Many people often let their emotions sabotage their finances or let their finances upset their emotional state. They might start having a fear of investing, insecurity over their job.
Kiyosaki urges his readers to face their fears, cynicism, laziness, bad habits, and arrogance when it comes to the sweet money. That seems like an arbitrary list of emotional issues.
4. Develop a Broad and Valuable Skill Set
In a capitalistic society, having a practical and marketable skill set is the door to making money. If you are able to provide tangible value that people are willing to pay much for, you’ll always be able to easily support yourself.
Kiyosaki recommends many abilities including learning how to manage money, lead teams, build systems, and close sales. Other than that, he also suggests that people cultivate a habit of continuing to learn throughout their careers so that they never stagnate.
He also argues that people can improve their situations most effectively if they are able to keep an open mind, learn from their own mistakes rather than blaming others, and keep improving. It’s a valuable lesson and one of the best in the book.
The Rich Dad Poor Dad’s Worst Advice
Now that I’ve gone over all the good stuff of the book there is some advice that may not be as much help as you’d have thought.
Academic Learning isn’t Valuable (Rich People Don’t Need It)
Kiyosaki has a bad habit of downplaying the value of academic education and traditional learning. He believes people who follow the normal general wisdom end up like his poor dad: who is highly educated but ineffective and always stressed about their money. Rich people learn only by doing or from living life.
For example, his rich dad says: “All too often business schools train employees to become sophisticated bean-counters. Heaven forbid a bean counter takes over a business. Supposedly all they do is look at the numbers, fire people, and kill the business.”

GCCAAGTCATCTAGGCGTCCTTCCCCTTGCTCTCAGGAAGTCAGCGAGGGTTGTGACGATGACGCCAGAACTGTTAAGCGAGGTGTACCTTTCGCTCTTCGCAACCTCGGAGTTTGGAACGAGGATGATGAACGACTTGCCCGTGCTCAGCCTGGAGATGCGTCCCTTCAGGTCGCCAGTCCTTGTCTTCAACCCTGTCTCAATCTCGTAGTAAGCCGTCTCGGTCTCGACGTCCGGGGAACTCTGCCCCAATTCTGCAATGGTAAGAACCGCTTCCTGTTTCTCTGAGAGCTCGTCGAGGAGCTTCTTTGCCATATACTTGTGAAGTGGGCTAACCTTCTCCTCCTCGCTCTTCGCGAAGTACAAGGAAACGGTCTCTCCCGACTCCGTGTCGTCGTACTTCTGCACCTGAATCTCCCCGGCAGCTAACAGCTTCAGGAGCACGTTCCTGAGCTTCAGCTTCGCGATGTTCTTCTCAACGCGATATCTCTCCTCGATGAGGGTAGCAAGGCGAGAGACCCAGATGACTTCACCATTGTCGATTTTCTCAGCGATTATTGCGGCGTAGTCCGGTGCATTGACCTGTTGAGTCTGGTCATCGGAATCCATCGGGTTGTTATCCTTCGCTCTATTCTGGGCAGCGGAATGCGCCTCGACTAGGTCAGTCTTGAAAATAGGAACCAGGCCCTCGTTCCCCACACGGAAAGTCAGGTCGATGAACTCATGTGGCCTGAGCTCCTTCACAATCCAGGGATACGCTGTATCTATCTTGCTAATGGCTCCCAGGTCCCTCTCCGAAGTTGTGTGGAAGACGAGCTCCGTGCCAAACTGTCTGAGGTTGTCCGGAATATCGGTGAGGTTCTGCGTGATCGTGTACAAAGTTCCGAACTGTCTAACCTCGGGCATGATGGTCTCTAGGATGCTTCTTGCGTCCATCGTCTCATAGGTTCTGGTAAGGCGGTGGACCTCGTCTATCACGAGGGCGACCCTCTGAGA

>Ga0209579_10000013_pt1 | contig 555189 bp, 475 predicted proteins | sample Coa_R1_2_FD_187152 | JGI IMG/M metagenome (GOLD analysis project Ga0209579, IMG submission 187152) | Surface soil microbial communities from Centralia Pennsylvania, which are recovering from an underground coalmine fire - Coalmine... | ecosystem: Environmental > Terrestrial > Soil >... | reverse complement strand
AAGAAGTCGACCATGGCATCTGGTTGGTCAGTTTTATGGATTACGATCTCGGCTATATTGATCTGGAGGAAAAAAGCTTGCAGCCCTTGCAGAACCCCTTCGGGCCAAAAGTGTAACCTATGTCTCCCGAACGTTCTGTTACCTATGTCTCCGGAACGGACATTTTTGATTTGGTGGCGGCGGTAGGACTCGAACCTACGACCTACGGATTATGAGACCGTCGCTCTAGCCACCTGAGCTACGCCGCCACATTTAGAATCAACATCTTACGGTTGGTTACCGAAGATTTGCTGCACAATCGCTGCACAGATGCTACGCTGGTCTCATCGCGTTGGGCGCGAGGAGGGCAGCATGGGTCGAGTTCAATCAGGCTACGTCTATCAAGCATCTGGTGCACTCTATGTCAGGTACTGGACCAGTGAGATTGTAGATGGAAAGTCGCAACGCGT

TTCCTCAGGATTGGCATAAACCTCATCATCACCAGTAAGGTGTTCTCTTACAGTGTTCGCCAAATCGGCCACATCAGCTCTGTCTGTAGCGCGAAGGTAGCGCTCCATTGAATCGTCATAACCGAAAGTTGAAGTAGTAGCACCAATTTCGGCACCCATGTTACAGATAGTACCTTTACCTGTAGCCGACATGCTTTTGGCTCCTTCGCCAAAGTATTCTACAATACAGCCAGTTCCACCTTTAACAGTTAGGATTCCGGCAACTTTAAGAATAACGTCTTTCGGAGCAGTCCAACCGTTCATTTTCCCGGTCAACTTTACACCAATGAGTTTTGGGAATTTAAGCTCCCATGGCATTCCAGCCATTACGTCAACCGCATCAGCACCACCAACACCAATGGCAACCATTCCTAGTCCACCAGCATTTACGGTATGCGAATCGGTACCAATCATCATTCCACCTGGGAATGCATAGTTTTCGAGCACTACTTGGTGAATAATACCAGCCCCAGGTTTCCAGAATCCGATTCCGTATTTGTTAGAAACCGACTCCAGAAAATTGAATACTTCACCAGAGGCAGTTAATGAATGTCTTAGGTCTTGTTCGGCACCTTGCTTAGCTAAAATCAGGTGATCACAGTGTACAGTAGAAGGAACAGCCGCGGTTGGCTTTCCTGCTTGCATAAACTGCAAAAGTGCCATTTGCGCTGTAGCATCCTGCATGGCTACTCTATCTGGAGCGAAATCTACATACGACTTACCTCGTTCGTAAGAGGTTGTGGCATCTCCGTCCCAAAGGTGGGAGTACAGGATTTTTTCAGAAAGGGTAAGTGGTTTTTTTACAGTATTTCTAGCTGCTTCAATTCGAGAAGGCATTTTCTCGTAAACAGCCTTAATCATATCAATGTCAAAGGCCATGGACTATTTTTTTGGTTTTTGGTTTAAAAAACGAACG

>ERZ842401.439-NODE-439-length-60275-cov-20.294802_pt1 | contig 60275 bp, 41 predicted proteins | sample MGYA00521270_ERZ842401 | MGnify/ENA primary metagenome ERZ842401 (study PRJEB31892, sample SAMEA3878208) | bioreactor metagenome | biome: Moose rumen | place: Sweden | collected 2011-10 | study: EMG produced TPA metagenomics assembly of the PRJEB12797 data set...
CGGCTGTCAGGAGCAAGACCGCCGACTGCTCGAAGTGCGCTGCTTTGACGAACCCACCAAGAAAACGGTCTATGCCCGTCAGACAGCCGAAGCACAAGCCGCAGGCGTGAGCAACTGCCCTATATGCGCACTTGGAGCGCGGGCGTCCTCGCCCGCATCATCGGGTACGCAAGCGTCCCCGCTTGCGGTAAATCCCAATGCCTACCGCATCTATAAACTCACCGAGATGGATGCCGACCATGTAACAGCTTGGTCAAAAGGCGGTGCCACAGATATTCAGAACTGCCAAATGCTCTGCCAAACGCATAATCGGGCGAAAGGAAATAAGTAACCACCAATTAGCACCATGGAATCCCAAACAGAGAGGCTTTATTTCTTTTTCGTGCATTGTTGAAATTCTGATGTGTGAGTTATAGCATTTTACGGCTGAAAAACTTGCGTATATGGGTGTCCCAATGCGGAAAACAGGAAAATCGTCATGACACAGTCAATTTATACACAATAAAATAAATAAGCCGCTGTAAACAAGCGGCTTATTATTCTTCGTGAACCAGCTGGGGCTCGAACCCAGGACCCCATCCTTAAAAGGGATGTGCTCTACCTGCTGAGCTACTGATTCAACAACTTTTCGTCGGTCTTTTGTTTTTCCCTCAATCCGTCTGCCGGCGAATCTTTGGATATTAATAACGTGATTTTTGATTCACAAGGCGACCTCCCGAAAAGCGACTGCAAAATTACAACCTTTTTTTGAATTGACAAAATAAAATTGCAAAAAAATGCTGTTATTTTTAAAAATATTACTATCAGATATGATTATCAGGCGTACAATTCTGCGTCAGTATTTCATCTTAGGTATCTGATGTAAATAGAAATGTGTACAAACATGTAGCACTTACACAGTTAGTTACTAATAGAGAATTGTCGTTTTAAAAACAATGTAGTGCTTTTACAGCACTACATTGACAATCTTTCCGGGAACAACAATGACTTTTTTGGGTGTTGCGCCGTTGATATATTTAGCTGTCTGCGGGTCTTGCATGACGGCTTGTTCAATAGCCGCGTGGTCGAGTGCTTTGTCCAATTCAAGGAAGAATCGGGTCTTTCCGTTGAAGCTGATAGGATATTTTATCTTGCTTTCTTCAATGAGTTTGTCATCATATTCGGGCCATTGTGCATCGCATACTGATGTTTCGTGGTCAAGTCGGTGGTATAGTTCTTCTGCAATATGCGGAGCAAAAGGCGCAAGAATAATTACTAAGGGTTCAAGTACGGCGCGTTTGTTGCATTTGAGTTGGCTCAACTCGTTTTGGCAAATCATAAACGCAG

He also promptly contradicts that claim, later saying: “Accounting is possibly the most confusing, boring subject in the world, but if you want to be rich long-term, it could be the most important subject.”
Read more: What Common Challenges Do Readers Face
2. Invest in Real Estate! It’s the Best Way to Get Rich!
Getting rich isn’t really the point of personal finance. Maybe I need to “overcome my cynicism,” but I generally don’t trust people who toss that word around. Kiyosaki does it a bit too much for many people’s comfort, and his suggested strategies for creating said riches aren’t always great and working either.
Mainly, it bothered me how strongly he doubled down on real estate. Sure investing in real estate can be a great way to build wealth, but (like self-employment) it’s not for everyone. It’s also not a requirement for a successful and diversified portfolio.
There are many benefits to real estate investing, but Kiyosaki borders on implying that it’s a sure 100% way to get rich quickly or inevitably. In reality, it’s a business like any other. There are unavoidable risks involved, and it takes knowledge, experience, and especially luck to succeed.